Here's What the FDA's New Approval of Pfizer's Vaccine Really Means

It could help convince so-called 'skeptics.'
Brad Bergan
A doctor preparing a vaccine, with a coronavirus model in background.kovop58 / iStock

Now it's up to everyone.

Pfizer/BioNTech received full approval from the Food and Drug Administration for recipients aged 16 and older on Monday, which will both enable more people than ever to get the jab, in addition to compellign those who don't want it to do so, according to a post on the FDA's official website.

However, conflicting opinions on the vaccine efficacy, the prospect of ongoing booster shots, and concern about the delta variant remain a challenge for health officials.

The FDA's full approval for Pfizer's vaccine will enable booster shots

Vaccines for the COVID-19 coronavirus from Pfizer/BioNTech, Moderna, and Johnson & Johnson saw deployment throughout the population of the U.S. following emergency use authorizations, which is an early-stage fast-track approval process for drugs, vaccines, or medical treatment amid a public health emergency, which is what happened in 2020. When government agencies slam this proverbial red button, it can only happen after clinical trials have proved that intervention is both adequately effective and reasonably safe, but it takes more empirical work to confirm a vaccine is viable for full approval from the FDA. But, since 200 million people are already vaccinated, the FDA has decided to grant Pfizer's mRNA vaccine full approval.

"While millions of people have already safely received COVID-19 vaccines, we recognize that for some, the FDA approval of a vaccine may now instill additional confidence to get vaccinated," said FDA Acting Commissioner Janet Woodcock in the Monday statement. But with full approval, vaccine manufacturers acquire a green light to not only sell the product, but also advertise it, and go on selling it after the public health emergency has subsided. Notably, this also means doctors can use vaccines for uses beyond the conventional immunization round of one or two shots, and potentially administer a third or fourth shot, for booster purposes.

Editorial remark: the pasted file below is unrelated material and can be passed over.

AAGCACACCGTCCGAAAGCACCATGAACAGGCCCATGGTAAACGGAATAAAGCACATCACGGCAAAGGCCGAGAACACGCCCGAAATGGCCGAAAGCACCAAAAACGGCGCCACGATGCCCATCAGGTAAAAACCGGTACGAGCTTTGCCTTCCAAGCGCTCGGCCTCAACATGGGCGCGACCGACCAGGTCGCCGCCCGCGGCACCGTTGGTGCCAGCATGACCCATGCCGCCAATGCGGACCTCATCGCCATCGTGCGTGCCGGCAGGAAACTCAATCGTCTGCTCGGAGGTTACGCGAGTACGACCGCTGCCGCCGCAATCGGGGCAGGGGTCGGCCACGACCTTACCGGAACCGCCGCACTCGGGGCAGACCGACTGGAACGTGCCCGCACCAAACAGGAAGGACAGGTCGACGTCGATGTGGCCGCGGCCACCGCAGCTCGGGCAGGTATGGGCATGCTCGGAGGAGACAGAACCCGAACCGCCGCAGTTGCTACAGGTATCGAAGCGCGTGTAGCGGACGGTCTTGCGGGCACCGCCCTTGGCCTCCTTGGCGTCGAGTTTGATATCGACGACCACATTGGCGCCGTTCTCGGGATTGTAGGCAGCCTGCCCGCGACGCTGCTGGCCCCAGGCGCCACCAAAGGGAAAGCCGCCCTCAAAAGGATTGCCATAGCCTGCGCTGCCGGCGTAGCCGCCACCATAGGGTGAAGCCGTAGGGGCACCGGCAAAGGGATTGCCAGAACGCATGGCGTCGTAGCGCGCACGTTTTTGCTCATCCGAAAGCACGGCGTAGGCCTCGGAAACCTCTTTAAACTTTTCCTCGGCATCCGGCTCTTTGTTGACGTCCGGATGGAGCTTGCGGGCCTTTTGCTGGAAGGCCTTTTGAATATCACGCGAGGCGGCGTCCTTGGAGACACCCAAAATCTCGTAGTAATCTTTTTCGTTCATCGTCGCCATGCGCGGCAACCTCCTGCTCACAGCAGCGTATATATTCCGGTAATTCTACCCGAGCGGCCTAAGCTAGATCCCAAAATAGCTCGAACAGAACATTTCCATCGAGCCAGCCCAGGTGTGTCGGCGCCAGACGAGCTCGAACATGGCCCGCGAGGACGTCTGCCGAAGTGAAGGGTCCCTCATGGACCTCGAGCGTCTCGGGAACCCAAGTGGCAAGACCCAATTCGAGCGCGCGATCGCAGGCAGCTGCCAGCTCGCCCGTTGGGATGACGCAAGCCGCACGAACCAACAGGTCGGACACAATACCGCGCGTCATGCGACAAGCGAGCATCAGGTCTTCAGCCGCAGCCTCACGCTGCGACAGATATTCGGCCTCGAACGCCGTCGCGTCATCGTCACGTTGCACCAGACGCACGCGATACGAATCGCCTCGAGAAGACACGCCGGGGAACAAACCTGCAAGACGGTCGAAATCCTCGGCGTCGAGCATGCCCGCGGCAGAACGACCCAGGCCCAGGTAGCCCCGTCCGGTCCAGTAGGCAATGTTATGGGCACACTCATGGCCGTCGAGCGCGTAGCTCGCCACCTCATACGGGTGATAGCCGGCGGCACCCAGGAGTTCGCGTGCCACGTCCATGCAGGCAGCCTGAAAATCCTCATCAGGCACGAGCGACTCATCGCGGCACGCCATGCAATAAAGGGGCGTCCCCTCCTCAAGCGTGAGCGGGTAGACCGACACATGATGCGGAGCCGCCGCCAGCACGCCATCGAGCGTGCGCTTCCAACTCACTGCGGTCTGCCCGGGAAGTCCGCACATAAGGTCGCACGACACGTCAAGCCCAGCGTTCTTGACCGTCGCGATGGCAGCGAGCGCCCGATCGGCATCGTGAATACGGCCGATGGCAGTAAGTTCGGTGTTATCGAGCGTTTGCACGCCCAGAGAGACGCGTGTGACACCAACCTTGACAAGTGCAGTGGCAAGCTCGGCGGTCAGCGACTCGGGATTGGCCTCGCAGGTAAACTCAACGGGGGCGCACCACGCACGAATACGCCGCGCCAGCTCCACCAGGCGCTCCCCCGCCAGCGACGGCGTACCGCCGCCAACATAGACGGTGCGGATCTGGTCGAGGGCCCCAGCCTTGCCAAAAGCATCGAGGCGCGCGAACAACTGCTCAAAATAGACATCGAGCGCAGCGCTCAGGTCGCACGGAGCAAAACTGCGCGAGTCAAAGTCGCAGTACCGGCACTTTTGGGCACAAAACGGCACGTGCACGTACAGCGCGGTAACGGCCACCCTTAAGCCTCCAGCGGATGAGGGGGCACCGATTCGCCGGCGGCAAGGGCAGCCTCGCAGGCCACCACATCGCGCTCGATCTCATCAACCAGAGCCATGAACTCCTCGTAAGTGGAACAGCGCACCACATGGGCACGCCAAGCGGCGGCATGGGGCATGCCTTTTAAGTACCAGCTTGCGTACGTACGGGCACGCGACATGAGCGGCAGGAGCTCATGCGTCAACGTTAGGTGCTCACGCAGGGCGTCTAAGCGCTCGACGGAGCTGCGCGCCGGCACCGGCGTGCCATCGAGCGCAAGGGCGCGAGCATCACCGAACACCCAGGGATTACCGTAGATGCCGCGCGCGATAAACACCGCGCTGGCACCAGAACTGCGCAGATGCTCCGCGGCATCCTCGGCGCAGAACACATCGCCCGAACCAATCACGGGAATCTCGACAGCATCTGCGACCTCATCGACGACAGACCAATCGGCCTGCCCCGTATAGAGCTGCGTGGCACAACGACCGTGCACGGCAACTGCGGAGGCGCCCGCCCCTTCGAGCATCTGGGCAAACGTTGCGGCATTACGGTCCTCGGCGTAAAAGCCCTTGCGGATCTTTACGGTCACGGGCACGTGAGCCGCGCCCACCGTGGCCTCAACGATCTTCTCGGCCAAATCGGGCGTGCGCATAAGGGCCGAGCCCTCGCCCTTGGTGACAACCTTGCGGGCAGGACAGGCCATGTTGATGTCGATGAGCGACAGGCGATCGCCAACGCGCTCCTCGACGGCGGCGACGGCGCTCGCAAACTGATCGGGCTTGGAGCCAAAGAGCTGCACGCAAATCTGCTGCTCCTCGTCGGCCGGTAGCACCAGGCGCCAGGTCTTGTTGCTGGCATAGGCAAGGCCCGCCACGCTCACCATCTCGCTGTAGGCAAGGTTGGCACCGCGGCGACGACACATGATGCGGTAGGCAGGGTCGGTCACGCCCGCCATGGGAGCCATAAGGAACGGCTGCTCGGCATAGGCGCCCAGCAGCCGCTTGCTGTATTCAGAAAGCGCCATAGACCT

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Full COVID-19 vaccine approval might convince so-called 'skeptics'

Crucially, this latest approval might serve to boost the public's confidence in the vaccines, despite conflicting sentiments from various detractors to the treatment. In other words, full approval solidifies the brand of vaccines in the minds of those who remained hesitant about a vaccine that was designed, developed, tested, completed, and distributed to the entire country's population in one year, for the first time. People who had doubts about the vaccine might feel skeptical "because they know there will be much more data available at the time of an approval [...] three times as much data on safety and three times as much data on effectiveness," said Founder and Senior Advisor Sidney Wolfe of Public Citizen's health research group, according to a Vox report.

And yes, this means more employers will compel employees to get an approved COVID-19 vaccine. Additionally, the FDA's full approval for the jabs might strengthen confidence in them in other countries still looking to the U.S. and its federal agencies for leadership. But this means spokespeople in the government, from the president all the way down to local doctors need to have a single, legitimate, and cohesive message. And this will be more necessary than ever to convince the chronically stubborn to protect themselves and others from the coronavirus as we move into the winter months, when the delta variant may loom large in the country.